There are many ways to handle IOMMU groups that contain more devices than intended. For a plug-in card, the first option would be to determine whether installing the card into a different slot produces the intended grouping. On a typical Intel chipset, PCIe root ports are provided via both the processor and the Platform Controller Hub (PCH). The capabilities of these root ports can be very different. Red Hat Enterprise Linux 7 has support for exposing the isolation of numerous PCH root ports, even though many of them do not have native PCIe ACS support. Therefore, these root ports are good targets for creating smaller IOMMU groups. With Intel® Xeon® class processors (E5 series and above) and "High End Desktop Processors", the processor-based PCIe root ports typically provide native support for PCIe ACS, however the lower-end client processors, such as the Core™ i3, i5, and i7 and Xeon E3 processors do not. For these systems, the PCH root ports generally provide the most flexible isolation configurations.
Another option is to work with the hardware vendors to determine whether isolation is present and quirk the kernel to recognize this isolation. This is generally a matter of determining whether internal peer-to-peer between functions is possible, or in the case of downstream ports, also determining whether redirection is possible. The Red Hat Enterprise Linux 7 kernel includes numerous quirks for such devices and Red Hat Customer Support can help you work with hardware vendors to determine if ACS-equivalent isolation is available and how best to incorporate similar quirks into the kernel to expose this isolation. For hardware vendors, note that multifunction endpoints that do not support peer-to-peer can expose this using a single static ACS table in configuration space, exposing no capabilities. Adding such a capability to the hardware will allow the kernel to automatically detect the functions as isolated and eliminate this issue for all users of your hardware.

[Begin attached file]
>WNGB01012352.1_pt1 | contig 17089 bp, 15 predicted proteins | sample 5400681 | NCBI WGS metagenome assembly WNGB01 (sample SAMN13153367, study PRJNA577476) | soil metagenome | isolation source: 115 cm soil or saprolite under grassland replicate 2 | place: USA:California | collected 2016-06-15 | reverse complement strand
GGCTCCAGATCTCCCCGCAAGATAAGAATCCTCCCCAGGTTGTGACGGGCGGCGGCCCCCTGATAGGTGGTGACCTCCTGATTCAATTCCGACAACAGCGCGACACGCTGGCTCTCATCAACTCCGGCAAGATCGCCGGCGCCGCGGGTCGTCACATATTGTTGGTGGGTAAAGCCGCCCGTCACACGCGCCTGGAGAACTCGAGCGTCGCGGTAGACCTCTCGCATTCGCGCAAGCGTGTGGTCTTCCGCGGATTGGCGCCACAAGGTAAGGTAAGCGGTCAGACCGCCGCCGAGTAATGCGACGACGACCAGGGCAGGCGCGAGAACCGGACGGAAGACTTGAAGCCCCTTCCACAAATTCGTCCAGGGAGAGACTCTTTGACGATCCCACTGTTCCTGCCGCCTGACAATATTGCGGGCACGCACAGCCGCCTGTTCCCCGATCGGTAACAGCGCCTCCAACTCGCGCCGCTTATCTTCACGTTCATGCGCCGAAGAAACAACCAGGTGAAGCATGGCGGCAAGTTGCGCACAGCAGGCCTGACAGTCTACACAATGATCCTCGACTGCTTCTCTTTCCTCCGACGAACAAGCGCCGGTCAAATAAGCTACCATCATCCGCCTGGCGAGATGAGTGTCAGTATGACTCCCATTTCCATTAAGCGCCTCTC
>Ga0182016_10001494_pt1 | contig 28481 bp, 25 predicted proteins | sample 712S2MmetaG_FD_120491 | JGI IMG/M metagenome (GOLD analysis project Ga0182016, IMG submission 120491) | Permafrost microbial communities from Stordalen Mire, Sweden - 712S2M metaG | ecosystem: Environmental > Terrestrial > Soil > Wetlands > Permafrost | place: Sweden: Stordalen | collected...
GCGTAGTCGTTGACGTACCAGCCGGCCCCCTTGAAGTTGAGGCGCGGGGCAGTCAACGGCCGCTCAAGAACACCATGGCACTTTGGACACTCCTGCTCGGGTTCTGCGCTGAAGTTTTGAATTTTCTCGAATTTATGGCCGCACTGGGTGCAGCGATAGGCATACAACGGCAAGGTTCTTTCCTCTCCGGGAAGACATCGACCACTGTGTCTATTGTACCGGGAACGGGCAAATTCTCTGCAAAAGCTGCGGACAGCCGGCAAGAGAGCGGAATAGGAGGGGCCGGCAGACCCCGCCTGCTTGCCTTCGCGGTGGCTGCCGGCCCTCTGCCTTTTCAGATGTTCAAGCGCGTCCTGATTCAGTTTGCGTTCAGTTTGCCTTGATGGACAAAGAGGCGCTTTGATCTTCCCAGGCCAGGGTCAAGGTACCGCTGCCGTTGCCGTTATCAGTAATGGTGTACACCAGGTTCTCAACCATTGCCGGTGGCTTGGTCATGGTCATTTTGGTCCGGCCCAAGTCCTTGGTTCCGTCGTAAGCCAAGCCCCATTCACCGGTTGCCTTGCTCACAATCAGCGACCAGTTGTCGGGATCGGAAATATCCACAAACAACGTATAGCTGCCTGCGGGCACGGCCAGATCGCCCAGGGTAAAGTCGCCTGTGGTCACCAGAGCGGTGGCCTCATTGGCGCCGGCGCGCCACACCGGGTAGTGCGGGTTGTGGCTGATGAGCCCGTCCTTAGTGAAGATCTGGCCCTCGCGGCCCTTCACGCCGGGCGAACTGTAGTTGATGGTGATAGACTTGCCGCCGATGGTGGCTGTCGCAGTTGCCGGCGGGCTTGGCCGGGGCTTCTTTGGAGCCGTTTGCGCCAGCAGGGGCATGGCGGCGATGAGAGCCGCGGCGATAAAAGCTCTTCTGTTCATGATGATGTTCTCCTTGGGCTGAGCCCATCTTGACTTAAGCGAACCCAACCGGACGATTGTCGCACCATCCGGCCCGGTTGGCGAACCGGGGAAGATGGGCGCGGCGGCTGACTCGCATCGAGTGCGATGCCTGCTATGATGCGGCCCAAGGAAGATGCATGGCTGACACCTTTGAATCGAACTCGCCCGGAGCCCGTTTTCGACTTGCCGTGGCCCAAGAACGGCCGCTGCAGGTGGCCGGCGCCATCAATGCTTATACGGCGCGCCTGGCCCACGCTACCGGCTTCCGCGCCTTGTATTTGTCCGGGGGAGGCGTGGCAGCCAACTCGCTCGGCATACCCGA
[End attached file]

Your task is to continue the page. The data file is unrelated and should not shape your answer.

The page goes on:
In cases where the above suggestions are not available, a common reaction is that the kernel should provide an option to disable these isolation checks for certain devices or certain types of devices, specified by the user. Often the argument is made that previous technologies did not enforce isolation to this extent and everything "worked fine". Unfortunately, bypassing these isolation features leads to an unsupportable environment. Not knowing that isolation exists, means not knowing whether the devices are actually isolated and it is best to find out before disaster strikes. Gaps in the isolation capabilities of devices may be extremely hard to trigger and even more difficult to trace back to device isolation as the cause. VFIO’s job is first and foremost to protect the host kernel from user owned devices and IOMMU groups are the mechanism used by VFIO to ensure that isolation.
In summary, by being built on top of IOMMU groups, VFIO is able to provide an increased degree of security and isolation between devices than was possible using legacy KVM device assignment. This isolation is now enforced at the Linux kernel level, allowing the kernel to protect itself and prevent dangerous configurations for the user. Additionally, hardware vendors should be encouraged to support PCIe ACS support, not only in multifunction endpoint devices, but also in chip sets and interconnect devices. For existing devices lacking this support, Red Hat may be able to work with hardware vendors to determine whether isolation is available and add Linux kernel support to expose this isolation.